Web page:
Welcome to the Umbrella Corps – an online third-person shooter set in the Resident Evil universe
We caught a slight wind of this last month but the hurricane known as the RE2 Remake blew it the hell away.
SCEJA, a Sony-centric press conference held in Tokyo today, featured Capcom’s first unveiling of Umbrella Corps – a competitive third-person shooter planted in the Resident Evil mythos. The game’s promised to play host to fast-paced, close-quartered skirmishes in battle zones that recreate historic RE environs.
If you’re having sudden and terrible flashbacks of Operation Raccoon City, you’re not wrong (also, have a sit and let the nausea settle). “Make an online third-person shooter outta Resident Evil” was verbatim Slant Six’s mission objective on ORC. Here, though, instead of forcing a threadbare, canon breaking story into the affair, Umbrella Corps takes place in modern day, over a decade after the pharmaceutical company’s demise.
Other diabolical corporations have taken hold of Umbrella’s research and are now pitting mercenary squads against each other in virus-soaked testing grounds. Bobbing and weaving through hordes of the undead (and other happy horrors), player teams will have to master an arsenal of guns, axes, and shields to best other mercs. Savvy players won’t just dodge zombies – they’ll use them against opponents, and gadgets like the Zombie Jammer, which repels the dead from a player, will help you do just that.
Okay, on paper, it’s a solid idea. But Operation Raccoon City was a solid idea on paper too. It’s all about execution. It sounds like Capcom is trying to create a leaner, tighter experience over UC’s spiritual predecessor… but as history shows, Resident Evil’s track record for spin-off’s is horrifically mixed. Oh, the horror.
Umbrella Corps ($29.99) releases digitally sometime next year for PS4 and PC.
Ninja Theory’s ‘AAA Indie’ Hellblade Gets a New Trailer
Taking root in real world history, the PS4 and PC third-person adventure follows a Celtic warrior battling her own psychosis, having been left mentally scarred by a viking invasion.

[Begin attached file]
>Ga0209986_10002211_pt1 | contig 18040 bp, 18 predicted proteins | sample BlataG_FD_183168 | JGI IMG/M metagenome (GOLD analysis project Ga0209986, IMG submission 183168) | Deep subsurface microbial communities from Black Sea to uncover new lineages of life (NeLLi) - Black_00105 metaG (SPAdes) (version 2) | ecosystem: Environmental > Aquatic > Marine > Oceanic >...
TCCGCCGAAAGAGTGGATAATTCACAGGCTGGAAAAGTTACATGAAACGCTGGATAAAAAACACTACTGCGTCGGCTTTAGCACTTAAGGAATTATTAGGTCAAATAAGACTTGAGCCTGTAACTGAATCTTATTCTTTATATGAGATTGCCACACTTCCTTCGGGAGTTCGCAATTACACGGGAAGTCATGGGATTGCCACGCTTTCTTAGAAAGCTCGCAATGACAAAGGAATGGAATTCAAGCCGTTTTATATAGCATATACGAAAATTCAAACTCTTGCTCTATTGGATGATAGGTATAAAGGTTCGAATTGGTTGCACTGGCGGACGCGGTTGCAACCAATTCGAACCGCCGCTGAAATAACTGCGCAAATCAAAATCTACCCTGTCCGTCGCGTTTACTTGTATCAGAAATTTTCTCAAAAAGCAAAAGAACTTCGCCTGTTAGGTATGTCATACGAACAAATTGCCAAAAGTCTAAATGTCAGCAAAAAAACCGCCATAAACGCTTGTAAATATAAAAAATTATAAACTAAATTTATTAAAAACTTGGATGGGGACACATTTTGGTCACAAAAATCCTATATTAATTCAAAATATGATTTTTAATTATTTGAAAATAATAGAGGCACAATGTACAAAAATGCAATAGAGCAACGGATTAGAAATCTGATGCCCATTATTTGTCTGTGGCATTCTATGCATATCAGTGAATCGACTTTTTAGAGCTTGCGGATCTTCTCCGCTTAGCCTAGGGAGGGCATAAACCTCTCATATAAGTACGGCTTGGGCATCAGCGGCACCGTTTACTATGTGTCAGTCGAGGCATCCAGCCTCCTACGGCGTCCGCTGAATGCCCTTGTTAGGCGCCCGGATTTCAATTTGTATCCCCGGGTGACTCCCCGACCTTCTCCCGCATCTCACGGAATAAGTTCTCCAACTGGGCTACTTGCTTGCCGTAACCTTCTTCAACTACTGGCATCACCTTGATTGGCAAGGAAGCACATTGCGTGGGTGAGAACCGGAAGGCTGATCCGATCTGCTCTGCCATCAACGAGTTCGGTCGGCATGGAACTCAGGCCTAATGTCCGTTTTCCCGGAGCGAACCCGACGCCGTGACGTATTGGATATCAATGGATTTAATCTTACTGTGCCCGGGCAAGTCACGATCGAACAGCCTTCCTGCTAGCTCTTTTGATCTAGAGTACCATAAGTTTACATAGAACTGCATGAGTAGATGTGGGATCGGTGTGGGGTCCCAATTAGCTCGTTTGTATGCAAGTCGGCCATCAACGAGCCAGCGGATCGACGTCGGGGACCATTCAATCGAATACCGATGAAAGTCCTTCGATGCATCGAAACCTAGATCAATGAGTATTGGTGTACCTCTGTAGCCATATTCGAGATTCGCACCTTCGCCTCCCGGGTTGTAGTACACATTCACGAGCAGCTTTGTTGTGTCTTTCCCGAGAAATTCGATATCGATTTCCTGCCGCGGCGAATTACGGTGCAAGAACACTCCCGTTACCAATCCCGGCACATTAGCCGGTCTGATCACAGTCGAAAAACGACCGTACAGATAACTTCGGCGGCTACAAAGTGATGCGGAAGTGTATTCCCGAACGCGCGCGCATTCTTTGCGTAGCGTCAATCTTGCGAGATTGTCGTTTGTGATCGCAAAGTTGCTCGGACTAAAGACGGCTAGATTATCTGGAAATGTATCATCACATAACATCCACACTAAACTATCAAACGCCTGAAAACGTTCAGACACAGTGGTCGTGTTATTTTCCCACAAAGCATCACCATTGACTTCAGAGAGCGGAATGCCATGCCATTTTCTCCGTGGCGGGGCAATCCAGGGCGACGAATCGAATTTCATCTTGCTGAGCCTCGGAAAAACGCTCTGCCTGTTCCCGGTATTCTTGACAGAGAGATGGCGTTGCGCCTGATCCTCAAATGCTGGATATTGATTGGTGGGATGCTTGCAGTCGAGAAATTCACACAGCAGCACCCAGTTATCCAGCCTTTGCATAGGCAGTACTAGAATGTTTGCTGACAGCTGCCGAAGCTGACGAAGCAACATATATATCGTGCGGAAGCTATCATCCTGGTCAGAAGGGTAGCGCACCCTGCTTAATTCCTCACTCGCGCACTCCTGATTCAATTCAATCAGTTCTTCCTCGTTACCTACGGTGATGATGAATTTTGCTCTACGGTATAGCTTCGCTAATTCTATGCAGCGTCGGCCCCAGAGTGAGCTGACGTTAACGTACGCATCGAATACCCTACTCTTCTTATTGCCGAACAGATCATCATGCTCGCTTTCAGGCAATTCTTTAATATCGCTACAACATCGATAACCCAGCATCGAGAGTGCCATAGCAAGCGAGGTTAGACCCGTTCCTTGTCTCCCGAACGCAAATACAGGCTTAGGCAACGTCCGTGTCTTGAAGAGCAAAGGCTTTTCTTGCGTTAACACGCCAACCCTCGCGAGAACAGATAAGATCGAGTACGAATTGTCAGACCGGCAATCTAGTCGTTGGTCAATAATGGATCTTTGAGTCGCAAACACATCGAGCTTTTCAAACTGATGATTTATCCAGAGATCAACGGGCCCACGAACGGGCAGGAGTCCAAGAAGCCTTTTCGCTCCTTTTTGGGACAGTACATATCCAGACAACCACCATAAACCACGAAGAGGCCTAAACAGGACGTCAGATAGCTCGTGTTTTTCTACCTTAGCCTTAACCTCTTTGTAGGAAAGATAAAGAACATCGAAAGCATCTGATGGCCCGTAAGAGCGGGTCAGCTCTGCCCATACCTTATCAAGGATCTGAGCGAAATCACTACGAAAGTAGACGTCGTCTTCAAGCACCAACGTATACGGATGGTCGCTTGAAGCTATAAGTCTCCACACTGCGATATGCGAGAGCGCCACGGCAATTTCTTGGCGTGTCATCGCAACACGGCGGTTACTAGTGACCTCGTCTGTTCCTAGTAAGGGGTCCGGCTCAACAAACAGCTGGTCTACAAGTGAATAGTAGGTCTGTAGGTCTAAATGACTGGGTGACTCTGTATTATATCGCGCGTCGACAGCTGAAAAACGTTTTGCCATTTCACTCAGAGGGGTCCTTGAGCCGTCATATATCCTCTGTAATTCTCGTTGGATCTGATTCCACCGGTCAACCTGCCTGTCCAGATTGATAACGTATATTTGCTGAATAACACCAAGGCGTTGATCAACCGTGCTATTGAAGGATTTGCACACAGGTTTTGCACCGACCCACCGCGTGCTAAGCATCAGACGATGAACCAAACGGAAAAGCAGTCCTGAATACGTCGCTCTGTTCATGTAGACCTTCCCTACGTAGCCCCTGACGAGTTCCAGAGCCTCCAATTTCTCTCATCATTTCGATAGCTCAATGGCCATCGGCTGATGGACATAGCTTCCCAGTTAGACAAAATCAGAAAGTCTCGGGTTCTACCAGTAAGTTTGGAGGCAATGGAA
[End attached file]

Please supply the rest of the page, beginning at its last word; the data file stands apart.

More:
From the trailer, it’s easy to mistake this as a big budget actioner developed by a hundred person team. In actuality, Ninja Theory has only 15 developers working on the game. The ideology behind production is one NT calls “Independent AAA” – in other words, a title made with all the freedoms an indie dev would enjoy except benefiting from AAA production values.
NT’s Chief Creative Director, Tameem Antoniades, explains, “Digital self-publishing means that we can offer a smaller, but high quality game at around half the price of retail games.” It’s essentially the Robert Rodriguez approach to filmmaking applied to the gaming arena. Rodriguez, if you’re unfamiliar, was once described as capable of making a $40 million movie look like a $100 million.
Official Deus Ex: Mankind Divided cover art.
Say it with me now: Day-Us Ecks. You’re very welcome.
Life Finds a Way in Jurassic Park: Aftermath
One Fan’s Tinkering with CryEngine Brings Us Attractions So Astounding, the Whole World Will Want to Play It
The screens above are not from an official Jurassic Park game. It’s a painful truth, and, oh, how I wish it weren’t the case.
What you’re seeing is the one man effort of an intrepid modder that goes by “cindercrash.” What began in March 2013 as a way of familiarizing themselves with CryEngine spawned into a two year journey to recreate one of the most famous locales in movie history.
“Pet project” is better coined here than “full-on game,” however, since cindercrash’s goal is to only recreate a chunk of the environment and allow players to explore it. There are dangers, as anyone should expect to find on an island lousy with untamed and unleashed prehistoric creatures, but it’s not a shooter. You won’t be mowing down raptors.
But they can harm you. Just as in the original film, there’s an underlying horror to the grand adventure and it’ll be enough to keep you on your toes as you search the park grounds, now left abandoned, on Isla Numblar. We’ve covered fan projects attempting to virtually rebuild Jurassic Park before, but none have looked so enticing.
Despite 22 years of gaming tech, exactly one developer has ever thought to make an open-world Jurassic Park game (that was Trespasser, by the by, a PC game still supported by the modding community to this very day even though it released in 1998). But who knows? It’s a new era and we actually have a new film to look forward to this Summer. The cogs must be turning somewhere behind the scenes and, hopefully, today’s devs look to Aftermath for some inspiration.
Unfortunately for us, there’s no clear timeline on when the world at large will get a taste of Jurassic Park: Aftermath, either. It is the efforts of one modder’s spare time we’re talking about, after all. Feel free to check on its progress right here. Otherwise, you’ll have to keep dreaming of taking a stroll through the park.
Holy shit, I love it. IT’S ON.